In this personal essay below, Dr. Kim Smith, an ob/gyn with Central Arkansas Women’s Group, describes her own journey with Stage 4 breast cancer and the lessons she learned and continues to share with patients today.
My cancer journey started in 2003. Four years prior, from 1999 to 2002, my husband and I were serving as medical missionaries in Kenya, East Africa. We came back to the United States in spring 2002 with two toddlers. We joined medical practices in Little Rock that summer, and our plan was to work in Arkansas for a short time, then return to Africa. However, God had different plans for us. In 2003, at age 36, I was diagnosed with Stage 4 breast cancer.
When I found the lump, I was convinced that I had imagined it. These things didn’t happen to me. I took care of patients who had cancer, but I was not someone who got cancer. I did my best to pretend it wasn’t so. I was busy, after all, a mother of three active toddlers, an ob/gyn with a thriving medical practice. I just did not have time to be ill.
I went for a biopsy, convinced that I was fine. Days later my doctor phoned me and said, “Kim, I’m sorry.”
My oncologist told me that cancer did not have to be my entire novel. It was just a chapter. In my darkest hours of battling cancer, the roses still bloomed, and the stars still came out at night.
I am reminded that the choices I made helped me heal and survive.
Choose to have faith. I have weathered some real challenges throughout my life, but when I was diagnosed with breast cancer, I realized this one was really going to put my faith in God to the test. Early on, I had some pretty good pity parties, but it didn’t take me too long to remember that God has a plan for my life, and He is with me at all times. I decided to get “better, not bitter.” With God’s Word to stand on and the prayers of my family and friends, I have made it through the storm.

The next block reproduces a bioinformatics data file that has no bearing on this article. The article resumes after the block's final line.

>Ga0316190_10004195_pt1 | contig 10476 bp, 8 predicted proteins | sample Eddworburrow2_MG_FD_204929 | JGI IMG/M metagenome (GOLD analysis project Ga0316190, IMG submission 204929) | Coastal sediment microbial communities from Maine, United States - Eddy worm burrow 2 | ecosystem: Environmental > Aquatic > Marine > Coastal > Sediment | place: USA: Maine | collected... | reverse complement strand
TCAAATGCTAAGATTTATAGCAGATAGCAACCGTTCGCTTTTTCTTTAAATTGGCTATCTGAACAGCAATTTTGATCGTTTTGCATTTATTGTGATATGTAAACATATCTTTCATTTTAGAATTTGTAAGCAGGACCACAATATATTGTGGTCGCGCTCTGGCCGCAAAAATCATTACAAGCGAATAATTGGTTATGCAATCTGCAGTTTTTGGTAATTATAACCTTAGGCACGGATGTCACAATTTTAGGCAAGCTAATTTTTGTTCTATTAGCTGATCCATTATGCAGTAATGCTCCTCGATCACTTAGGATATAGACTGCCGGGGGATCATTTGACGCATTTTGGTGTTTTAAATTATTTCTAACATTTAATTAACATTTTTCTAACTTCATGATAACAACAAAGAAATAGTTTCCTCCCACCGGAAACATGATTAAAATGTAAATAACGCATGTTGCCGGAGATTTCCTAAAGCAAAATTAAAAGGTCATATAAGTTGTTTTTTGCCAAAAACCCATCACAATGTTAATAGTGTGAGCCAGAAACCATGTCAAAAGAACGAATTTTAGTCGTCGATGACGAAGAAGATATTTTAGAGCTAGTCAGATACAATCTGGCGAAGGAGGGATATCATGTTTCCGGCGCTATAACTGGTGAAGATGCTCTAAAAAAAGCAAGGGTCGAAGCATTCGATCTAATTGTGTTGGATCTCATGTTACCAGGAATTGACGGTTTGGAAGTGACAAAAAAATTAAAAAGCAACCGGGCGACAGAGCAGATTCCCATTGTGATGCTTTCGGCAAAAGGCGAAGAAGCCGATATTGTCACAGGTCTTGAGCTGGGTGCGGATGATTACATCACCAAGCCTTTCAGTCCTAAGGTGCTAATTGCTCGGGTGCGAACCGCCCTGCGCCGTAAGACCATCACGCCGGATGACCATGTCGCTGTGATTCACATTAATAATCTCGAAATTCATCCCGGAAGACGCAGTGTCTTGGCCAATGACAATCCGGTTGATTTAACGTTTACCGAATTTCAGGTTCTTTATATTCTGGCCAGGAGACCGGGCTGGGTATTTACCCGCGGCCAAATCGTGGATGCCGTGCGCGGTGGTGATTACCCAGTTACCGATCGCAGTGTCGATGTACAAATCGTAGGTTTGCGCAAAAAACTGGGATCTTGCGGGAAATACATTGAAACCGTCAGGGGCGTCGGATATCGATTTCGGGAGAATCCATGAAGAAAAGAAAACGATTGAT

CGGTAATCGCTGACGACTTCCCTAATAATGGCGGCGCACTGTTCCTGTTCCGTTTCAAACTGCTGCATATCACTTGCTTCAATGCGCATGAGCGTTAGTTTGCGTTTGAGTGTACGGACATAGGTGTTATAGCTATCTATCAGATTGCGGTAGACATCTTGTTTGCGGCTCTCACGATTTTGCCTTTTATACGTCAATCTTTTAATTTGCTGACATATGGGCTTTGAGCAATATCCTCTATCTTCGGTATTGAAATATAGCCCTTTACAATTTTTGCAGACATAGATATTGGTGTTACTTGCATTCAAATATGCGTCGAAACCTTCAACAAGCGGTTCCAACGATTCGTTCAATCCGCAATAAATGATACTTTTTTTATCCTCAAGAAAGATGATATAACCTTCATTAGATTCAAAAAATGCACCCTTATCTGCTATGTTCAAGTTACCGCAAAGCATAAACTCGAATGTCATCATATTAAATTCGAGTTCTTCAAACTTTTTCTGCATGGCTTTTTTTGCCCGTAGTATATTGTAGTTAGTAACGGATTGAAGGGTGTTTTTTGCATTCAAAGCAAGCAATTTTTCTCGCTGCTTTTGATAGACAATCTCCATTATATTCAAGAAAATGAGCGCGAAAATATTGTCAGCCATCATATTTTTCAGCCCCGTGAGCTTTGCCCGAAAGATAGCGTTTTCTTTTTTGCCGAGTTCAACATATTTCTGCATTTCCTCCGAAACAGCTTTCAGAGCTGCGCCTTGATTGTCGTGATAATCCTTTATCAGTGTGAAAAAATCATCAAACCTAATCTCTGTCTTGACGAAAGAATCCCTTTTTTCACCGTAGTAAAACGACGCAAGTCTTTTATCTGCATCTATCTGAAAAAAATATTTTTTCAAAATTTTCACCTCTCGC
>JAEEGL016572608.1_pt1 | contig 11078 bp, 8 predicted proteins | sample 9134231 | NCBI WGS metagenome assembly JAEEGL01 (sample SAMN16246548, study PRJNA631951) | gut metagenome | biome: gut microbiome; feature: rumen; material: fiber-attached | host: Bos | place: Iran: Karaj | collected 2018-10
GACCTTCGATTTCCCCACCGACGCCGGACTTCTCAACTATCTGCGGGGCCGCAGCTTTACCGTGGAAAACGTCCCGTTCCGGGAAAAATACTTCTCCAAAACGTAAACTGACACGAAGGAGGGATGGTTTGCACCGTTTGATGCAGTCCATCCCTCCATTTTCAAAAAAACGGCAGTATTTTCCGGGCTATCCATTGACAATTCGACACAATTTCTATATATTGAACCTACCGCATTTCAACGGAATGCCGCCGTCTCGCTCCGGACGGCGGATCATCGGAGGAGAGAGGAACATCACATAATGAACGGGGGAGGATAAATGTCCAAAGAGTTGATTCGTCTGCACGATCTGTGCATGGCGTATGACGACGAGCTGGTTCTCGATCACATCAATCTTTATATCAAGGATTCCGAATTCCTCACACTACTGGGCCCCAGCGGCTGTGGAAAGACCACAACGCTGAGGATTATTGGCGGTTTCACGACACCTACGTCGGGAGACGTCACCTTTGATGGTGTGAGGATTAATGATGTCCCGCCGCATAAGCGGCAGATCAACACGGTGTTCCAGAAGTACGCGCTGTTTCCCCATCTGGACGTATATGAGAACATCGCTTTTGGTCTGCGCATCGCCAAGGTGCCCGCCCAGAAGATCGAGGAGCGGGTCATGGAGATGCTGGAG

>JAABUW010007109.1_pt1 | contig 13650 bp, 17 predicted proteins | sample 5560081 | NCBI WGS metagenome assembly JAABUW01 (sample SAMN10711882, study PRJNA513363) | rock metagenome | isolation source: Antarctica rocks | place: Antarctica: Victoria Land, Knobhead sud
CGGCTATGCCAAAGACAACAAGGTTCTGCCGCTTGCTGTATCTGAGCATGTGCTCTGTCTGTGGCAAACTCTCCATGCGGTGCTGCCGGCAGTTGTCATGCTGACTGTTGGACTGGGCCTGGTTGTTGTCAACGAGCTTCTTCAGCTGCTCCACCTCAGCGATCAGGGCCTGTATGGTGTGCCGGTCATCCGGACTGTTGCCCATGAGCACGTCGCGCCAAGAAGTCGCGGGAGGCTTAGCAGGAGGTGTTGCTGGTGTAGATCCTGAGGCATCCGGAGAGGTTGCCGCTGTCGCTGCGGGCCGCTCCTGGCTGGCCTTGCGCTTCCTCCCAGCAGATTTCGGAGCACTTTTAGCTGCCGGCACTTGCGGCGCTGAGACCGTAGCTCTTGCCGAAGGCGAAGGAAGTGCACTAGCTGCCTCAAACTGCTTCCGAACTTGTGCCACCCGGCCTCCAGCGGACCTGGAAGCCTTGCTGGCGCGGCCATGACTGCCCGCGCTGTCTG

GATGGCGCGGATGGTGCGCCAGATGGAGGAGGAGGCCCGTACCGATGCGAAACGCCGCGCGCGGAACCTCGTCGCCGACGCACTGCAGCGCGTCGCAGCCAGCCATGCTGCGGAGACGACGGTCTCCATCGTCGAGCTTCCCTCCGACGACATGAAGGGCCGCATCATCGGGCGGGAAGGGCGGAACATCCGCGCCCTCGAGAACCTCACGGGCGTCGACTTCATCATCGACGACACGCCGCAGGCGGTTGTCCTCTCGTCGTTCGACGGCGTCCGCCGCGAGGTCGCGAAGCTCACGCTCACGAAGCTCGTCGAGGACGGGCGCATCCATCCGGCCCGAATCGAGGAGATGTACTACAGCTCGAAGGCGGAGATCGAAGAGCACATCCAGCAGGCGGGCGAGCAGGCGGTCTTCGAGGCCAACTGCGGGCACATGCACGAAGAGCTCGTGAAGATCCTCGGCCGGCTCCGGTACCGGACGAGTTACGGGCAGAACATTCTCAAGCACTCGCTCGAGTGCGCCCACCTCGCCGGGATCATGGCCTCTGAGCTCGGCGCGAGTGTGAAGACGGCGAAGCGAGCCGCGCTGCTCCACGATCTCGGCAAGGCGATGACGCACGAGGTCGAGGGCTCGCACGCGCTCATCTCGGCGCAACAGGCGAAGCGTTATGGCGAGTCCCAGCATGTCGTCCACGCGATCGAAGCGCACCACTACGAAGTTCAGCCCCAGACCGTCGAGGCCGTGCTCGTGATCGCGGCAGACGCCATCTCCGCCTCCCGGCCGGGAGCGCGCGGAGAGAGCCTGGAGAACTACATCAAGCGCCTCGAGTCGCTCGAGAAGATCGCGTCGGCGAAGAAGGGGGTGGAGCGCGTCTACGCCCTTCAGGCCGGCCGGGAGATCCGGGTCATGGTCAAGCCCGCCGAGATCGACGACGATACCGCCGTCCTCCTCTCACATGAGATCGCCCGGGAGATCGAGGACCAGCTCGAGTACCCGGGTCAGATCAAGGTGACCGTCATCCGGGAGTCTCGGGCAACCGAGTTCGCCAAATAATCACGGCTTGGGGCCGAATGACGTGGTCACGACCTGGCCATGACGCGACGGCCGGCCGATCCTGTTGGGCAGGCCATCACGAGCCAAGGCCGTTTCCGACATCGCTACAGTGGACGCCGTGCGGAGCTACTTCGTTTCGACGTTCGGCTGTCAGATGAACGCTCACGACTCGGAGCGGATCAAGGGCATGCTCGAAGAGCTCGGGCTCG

Choose to love who you are. All of us will get old, fat, thin; you’ll look sad, tired, worn-out, dragged down, bummed out. So what? You’ll still have the same beautiful smile, your one-of-a-kind laugh, and your wicked sense of humor. Some changes are temporary, though they seem like forever. Don’t judge yourself harshly. Don’t listen to people who do.
Choose how you spend your time today. Since my experience with breast cancer, how to live for today becomes very important. I am glad that I cannot see tomorrow because it might distract me from today. We can never undo the past. The future belongs to God, but you and I can do a lot for today. Quit looking for tomorrow. Don’t miss a single thing that is going today. Don’t be afraid to live.
Choose to live your dream. In 2006, we returned to Kenya to serve as medical missionaries. I was involved with specialized surgeries for women, especially vesicovaginal fistula repair, and got to travel to Burundi, Rwanda and Congo. We made many new friends and saw God’s incredible miracles. Many of our friends and family members were questioning why I returned to Kenya, where I would not be able to have the same level of medical care as in the United States. I could not run away from my circumstances or control the path of my disease, but I could control what I did with my experience of that illness. I chose to be a medical missionary in Africa. That was the right answer to my problem.
Choose to share. Reach out even if you are not the sort of person who does that. When you share something, the act of sharing changes you. I have many patients who are cancer survivors. I can talk to these women for hours. They each gave me their wisdom and shared their experiences. They had already been through the war and could report back as survivors who knew the score.